Be that as it may, the postwar years saw the apotheosis of John Q. Public — and not merely as an entry in the dictionary. Reporters sought his views on everything from atom smashers to Barbie dolls to capitol punishment; advertisers solicited his endorsement — free or otherwise — of their products; government office-holders of all political stripes regularly invoked his name in support of measures under attack by less favored members of the electorate. Nor, it must be emphasized, was John Q. Public himself a passive participant in this seeming exploitation of his persona. On the contrary, his very malleability rendered him an ideal spokesman for a society where differences of opinion or taste or purpose were as much a part of the landscape as the chameleon in New England. Any stance he might take one week could be abandoned the next, with nobody being the wiser — or, at any rate, prepared to risk the consequences (e.g., loss of office) a demonstration of their newfound wisdom might incur. No wonder Life magazine titled its — admiring — 1957 profile of Mr. Public: “Move Aside, Lon Chaney! Here’s a Man of MORE than a Thousand Faces!”

A comparable article could probably not have been written ten years later. Growing divisiveness over Vietnam, civil rights, the respective merits of heroin vs. marijuana, and other vital issues of the day led to larger cleavages (i.e., within the American polity) unbridgeable — or so it appeared — even by so consummate a master of consistent inconsistency as John Q. Public. Yet Mr. Public’s public standing remained high enough to allow him to retain the ear, the respect, and the confidence of groups across the occupational, generational, and ideological spectrum. The White House may have been at daggers drawn with the Fourth Estate, parents may have thought their children revolting and vice versa, integrationists and segregationists may have kept their distance from each other — but all were as one in insisting that John Q. Public was indeed on their side of the barricades. Thus the turbulent sixties ended (ca. 1974) with Mr. Public once again the supreme symbol of a unity from which none were excluded save the incorrigibly unique.

Symbols, however, are prone to outlive their usefulness, to be discarded once whatever they symbolize either no longer exists or, conversely, exists in such plenitude as to obviate all need for any “external” representation thereof. The 1980s in the United States witnessed a rare conjunction of BOTH phenomena, a newly earnest solicitude for the first person singular flourishing alongside an equally impassioned determination to make all one’s neighbors as oneself. Caught between these competing yet complementary forces, John Q. Public became superfluous. Though he continued to draw crowds on Capitol Hill, in the anterooms of Madison Avenue, and at American Legion outposts around the country, general neglect gradually impelled Mr. Public to withdraw from the public arena entirely. His last public appearance was at a patriotic rally outside Oswego on 12 September 2001 – a rally at which Mr. Public was verbally assaulted for not bellowing the national anthem as lustily as everyone else; only his obvious age and frailty saved the octogenarian warbler from more tangible signs of hostility. Such is the gratitude that democracies from time immemorial have been wont to bestow upon those who most nearly exemplify the democratic ideal.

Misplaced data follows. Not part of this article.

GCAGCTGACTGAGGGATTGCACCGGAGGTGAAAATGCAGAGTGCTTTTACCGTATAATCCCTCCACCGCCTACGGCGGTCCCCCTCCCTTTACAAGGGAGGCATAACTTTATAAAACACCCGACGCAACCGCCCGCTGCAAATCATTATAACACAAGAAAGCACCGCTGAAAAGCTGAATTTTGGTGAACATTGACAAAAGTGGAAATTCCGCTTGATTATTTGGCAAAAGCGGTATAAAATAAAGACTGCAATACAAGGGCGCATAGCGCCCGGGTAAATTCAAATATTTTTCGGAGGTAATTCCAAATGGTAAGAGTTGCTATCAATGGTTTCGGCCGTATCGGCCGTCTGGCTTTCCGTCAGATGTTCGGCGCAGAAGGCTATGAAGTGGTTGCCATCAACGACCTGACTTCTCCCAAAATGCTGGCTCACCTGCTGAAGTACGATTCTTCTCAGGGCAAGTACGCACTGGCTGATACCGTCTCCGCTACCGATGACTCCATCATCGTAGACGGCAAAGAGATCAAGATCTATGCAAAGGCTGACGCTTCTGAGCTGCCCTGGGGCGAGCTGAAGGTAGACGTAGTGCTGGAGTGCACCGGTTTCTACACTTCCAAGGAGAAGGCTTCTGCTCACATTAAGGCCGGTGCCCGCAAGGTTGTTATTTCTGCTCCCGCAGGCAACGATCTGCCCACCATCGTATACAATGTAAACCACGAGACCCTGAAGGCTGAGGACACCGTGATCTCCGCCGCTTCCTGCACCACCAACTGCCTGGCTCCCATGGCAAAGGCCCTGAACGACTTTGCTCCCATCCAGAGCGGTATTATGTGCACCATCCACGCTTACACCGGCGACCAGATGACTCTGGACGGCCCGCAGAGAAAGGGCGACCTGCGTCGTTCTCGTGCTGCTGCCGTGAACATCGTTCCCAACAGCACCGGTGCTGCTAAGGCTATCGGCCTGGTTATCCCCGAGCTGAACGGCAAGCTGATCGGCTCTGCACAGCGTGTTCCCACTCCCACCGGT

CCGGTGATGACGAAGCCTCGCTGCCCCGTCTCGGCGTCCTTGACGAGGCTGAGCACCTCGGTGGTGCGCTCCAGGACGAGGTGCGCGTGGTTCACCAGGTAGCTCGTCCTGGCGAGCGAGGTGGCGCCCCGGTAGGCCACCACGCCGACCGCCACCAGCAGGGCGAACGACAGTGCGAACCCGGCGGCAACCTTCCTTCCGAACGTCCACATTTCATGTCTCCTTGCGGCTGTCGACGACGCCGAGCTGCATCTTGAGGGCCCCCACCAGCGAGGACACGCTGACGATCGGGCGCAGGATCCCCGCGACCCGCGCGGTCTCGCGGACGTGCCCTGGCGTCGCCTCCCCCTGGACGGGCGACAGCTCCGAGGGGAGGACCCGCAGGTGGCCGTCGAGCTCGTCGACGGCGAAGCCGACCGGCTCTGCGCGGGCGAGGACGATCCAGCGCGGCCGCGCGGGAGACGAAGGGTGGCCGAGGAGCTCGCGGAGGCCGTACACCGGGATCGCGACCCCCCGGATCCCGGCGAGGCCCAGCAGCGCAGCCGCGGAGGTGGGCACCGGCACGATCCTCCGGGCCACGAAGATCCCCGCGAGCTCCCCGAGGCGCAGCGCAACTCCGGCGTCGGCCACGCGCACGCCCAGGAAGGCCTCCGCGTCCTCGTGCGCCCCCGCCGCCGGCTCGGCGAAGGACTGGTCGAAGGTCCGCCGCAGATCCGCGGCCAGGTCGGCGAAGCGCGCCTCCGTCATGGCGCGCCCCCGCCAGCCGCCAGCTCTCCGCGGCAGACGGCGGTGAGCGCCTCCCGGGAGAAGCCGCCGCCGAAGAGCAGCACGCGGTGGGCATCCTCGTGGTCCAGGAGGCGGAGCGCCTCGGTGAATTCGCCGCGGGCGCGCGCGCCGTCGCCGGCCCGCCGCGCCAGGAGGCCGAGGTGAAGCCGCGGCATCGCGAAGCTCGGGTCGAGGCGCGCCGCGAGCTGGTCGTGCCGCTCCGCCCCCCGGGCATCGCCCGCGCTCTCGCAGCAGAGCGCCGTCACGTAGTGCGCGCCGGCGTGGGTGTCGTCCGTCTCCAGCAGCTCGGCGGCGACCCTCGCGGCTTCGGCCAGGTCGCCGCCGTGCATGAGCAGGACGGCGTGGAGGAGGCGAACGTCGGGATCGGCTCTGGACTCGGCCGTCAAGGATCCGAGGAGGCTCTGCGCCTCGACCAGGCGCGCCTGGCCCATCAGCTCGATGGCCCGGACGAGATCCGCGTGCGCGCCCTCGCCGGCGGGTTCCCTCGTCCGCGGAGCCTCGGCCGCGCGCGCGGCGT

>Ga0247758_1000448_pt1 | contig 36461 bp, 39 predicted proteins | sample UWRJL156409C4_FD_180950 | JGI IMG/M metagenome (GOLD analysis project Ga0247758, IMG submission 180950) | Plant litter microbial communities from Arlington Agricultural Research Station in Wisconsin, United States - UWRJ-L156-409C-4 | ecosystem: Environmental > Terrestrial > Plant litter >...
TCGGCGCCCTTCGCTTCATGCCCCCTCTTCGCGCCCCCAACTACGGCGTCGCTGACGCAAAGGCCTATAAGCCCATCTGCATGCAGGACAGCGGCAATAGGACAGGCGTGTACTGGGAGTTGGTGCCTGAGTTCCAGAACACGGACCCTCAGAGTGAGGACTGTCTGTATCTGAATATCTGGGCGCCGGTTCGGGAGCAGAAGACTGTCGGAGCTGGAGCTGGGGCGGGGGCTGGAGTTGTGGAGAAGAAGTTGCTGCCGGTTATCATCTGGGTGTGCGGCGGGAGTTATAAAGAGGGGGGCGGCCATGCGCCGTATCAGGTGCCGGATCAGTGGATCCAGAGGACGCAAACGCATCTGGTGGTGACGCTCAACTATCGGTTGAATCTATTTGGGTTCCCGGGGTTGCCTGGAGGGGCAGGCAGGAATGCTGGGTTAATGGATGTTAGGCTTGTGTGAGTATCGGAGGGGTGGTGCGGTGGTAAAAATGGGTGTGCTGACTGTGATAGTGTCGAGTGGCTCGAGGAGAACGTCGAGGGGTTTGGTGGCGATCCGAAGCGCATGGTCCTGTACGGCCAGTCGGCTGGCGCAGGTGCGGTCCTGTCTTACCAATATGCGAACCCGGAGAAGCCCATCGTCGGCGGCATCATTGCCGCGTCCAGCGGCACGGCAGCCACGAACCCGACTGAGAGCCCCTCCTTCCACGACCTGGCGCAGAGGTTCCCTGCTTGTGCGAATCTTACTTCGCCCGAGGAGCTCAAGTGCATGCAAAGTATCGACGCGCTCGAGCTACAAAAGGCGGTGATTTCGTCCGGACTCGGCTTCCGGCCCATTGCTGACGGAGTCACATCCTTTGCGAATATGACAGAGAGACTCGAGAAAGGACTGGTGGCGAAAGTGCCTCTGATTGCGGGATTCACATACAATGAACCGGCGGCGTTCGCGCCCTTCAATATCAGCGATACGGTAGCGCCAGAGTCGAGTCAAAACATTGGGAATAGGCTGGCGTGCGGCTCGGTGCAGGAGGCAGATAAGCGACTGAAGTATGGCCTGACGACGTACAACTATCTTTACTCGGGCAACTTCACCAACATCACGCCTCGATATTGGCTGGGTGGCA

One may, of course, legitimately wonder how many would have noticed John Public’s absence or presence at ANY point in his career. Seldom has a figure of such widespread and protracted renown left so meager a record of personal identity: there is no birth certificate, no school diploma, no driver’s license, no library card, no bankbook, not even a single photograph to accompany the present obituary. Interviews, it is true, abound, but — like the periodic references to Mr. Public in presidents’ and other ostensible leaders’ memoirs — they are too contradictory to permit a definitive assessment of their subject’s character and thinking, while rumors of a massive “tell-all” autobiography remain unsubstantiated. Someday, no doubt, an especially enterprising sociologist, political scientist, anthropologist, and/or gossip columnist will attempt to piece together the full story of this remarkable individual who paradoxically transcended mediocrity by embracing it. Yet in the final analysis John Q. Public’s name and fame rest on a foundation far more durable than the printed word — the same foundation that lent immortality to Shakespeare’s “poor player.” For few indeed have been able to vent greater “sound and fury” than an aroused Mr. Public — and fewer still, we daresay, could match Mr. Public in achieving so much of such lasting insignificance.

Burial services for the deceased will be private. A fund has been established, however, to erect a monument to Mr. Public at one or another of the literally innumerable localities where he was active. Interested parties may send their tax-deductible contributions to: The JQP Memorial Foundation, c/o Vox Populi, Inc., P.O. Box 666a, Grover’s Corners, NH, 01212.